GM food crops are not needed here
Till very recently the Indian government, supported by a range of farmer, health and environmental activists, had taken a clear decision not to permit any genetically modified (GM) or genetically engineered (GE) food crop in the country, keeping in view the widely documented risks and hazards associated with such crops.
The only GM crop released in India so far is GM cotton in the form of Bt cotton. Although cottonseed oil is regularly used in preparing namkeen or salty snacks and its oilcake is consumed by dairy animals, cotton is regarded as a commercial crop and not a food crop.
Around 2009-2010, GM lobbyists made a big effort to introduce the first food crop in the form of Bt brinjal in India. But after a widely appreciated democratic process of holding public hearings, consulting eminent experts from diverse fields and obtaining the opinion of state governments, the then Union Environment Minister Jairam Ramesh announced a moratorium on Bt brinjal and prepared a very well-reasoned document on the decision, the evidence and the process which was placed in the public domain and appreciated globally.
However, barely was this decision announced than the GM lobbyists got busy once again in pushing for introducing another GM food crop, this time mustard. They had plans to introduce other GM food crops once the gates were opened with GM mustard as the first crop to be introduced in India.
These initial efforts were checked after mobilization by activists and a court battle as well. The Supreme Court’s technical committee advised very clearly against the introduction of GM mustard. Amazingly, soon after this, and after many adverse aspects of GM mustard had been widely established, this year again efforts to introduce GM mustard started on a very shrill note, preceded by the US government’s efforts at the World Trade Organization (WTO) to break the barriers to exporting GM food to several developing countries, including India.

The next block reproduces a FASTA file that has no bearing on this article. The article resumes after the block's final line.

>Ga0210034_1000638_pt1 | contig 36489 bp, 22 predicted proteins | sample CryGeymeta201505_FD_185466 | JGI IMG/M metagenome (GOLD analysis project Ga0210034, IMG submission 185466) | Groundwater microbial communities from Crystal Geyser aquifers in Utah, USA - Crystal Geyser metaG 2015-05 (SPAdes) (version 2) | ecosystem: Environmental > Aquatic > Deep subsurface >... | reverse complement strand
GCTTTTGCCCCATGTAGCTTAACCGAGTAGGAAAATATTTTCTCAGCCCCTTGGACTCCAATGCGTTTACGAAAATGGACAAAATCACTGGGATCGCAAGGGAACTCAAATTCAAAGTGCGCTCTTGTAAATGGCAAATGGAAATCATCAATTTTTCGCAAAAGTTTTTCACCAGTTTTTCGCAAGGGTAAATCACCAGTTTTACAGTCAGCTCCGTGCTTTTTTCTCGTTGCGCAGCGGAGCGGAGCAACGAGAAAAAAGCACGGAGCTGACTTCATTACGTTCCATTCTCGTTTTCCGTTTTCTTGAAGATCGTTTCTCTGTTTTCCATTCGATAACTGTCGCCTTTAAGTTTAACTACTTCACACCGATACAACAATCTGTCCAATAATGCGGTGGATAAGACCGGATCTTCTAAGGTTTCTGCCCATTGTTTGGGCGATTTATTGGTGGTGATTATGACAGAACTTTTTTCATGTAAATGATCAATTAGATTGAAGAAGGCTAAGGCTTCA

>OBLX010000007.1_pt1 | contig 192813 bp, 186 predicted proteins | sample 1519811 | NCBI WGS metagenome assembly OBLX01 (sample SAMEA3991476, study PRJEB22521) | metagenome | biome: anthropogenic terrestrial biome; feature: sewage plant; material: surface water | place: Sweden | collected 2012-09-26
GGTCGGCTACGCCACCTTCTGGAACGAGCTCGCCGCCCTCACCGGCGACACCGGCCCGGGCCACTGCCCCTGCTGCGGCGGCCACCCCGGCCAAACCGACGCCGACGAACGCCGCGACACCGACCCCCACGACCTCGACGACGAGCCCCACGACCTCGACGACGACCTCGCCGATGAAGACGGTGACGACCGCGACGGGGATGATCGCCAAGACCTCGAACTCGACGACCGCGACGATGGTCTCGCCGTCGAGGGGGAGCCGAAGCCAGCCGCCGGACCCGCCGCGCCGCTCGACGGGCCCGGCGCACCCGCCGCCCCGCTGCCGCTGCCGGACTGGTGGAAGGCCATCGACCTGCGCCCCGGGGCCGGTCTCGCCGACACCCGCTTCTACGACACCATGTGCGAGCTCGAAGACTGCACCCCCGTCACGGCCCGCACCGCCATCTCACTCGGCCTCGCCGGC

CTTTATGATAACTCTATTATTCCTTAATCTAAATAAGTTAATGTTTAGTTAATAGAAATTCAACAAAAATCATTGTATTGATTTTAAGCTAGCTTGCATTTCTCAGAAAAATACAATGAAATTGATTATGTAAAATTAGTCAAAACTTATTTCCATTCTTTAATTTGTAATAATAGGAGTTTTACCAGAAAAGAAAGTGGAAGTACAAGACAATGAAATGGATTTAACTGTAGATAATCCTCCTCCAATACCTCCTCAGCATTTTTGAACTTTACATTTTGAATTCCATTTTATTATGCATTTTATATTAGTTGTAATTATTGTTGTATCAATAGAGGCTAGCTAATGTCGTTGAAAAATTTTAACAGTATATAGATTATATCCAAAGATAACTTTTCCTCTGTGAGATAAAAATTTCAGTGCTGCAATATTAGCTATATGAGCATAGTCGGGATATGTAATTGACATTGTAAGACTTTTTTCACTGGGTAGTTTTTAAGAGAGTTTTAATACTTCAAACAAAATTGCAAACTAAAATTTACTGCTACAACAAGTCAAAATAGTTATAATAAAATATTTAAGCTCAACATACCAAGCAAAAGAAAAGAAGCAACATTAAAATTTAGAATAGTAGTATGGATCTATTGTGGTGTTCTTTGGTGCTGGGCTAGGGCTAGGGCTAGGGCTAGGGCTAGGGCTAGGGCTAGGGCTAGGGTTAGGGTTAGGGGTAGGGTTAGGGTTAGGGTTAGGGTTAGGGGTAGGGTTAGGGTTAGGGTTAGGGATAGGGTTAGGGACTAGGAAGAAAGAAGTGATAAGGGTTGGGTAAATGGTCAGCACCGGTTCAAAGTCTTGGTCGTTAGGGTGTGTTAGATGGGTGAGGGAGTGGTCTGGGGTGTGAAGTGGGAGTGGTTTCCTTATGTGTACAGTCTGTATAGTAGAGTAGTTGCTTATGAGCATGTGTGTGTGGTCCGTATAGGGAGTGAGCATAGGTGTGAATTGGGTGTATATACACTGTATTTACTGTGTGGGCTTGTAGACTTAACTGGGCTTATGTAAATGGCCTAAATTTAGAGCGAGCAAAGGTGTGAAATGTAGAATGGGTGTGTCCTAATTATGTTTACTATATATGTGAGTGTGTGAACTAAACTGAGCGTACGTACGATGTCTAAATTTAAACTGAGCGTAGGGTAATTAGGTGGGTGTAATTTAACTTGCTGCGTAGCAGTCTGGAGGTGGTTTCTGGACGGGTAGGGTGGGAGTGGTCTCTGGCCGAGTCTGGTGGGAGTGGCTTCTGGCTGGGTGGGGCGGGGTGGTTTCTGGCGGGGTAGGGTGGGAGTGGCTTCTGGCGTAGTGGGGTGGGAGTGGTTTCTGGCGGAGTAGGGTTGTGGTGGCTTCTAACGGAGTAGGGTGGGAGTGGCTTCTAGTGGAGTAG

In India the government regulatory agency agreed to the environmental release of GM mustard (hybrid DMH-11) but this has been challenged in the Supreme Court. In Kenya, the government agreed to withdraw its moratorium on GM food imports but the High Court checked this decision. In Mexico, where the president, supported by many activists and farmers, is firmly opposed to GM crops, the government came under increasing pressure from its powerful neighbour, the US, to agree to import GM yellow corn.
Clearly, there are very big stakes involved as those committed to agro-ecology and food safety struggle against a powerful lobby of industrial-agriculture corporations. Meanwhile, strong scientific evidence against the many serious risks and hazards of GM crops has been steadily growing.
The scientific literature on this issue was reviewed by a very senior scientist, the late Dr Pushpa M. Bhargava, founder of the Centre for Cellular and Molecular Biology who had also been appointed by the Supreme Court as an expert on food safety issues to guide the court. He had stated, “There are over 500 research publications by scientists of indisputable integrity, who have no conflict of interest, that establish the harmful effects of GM crops on human, animal and plant health, and on the environment and biodiversity…. On the other hand, virtually every paper supporting GM crops is by scientists who have a declared conflict of interest or whose credibility and integrity can be doubted.”
A group of eminent scientists organized under the Independent Science Panel have stated in very clear terms: “GM crops have failed to deliver the promised benefits and are posing escalating problems on the farm. Transgenic contamination is now widely acknowledged to be unavoidable, and hence there can be no co-existence of GM and non-GM agriculture. Most importantly, GM crops have not been proven safe. On the contrary, sufficient evidence has emerged to raise serious safety concerns, that if ignored could result in irreversible damage to health and the environment. GM crops should be firmly rejected now…. By far the most insidious dangers of genetic engineering are inherent to the process itself, which greatly enhances the scope and probability of horizontal gene transfer and recombination, the main route to creating viruses and bacteria that cause disease epidemics.” At least in present times we should heed such a warning given by eminent scientists.
In addition, there have been several official reports in India on the hazards and non-desirability of GM crops—apart from the Jairam Ramesh document of February 2010, there has been the Sopory Committee Report of August 2012, the Parliamentary Standing Committee Report on GM Crops of August 2012 and again of 2017 which was more specific regarding the dangers of GM mustard, and the Technical Expert Committee (TEC) Report.
While all GM crops and particularly GM food crops are dangerous, this is particularly true in the context of oilseed crops including mustard. This is because oilseeds provide edible oils which are used in preparing almost all our cooked meals to a lesser or greater extent.
In addition, mustard has important medicinal uses in India. Its leaves are consumed directly as food and its oilcake is widely fed to dairy animals. Claims of higher yield for GM have been widely refuted to be false and based on wrong comparisons. Several higher yielding non-GM mustard varieties are available and a satisfactory rise in mustard production has been achieved with them.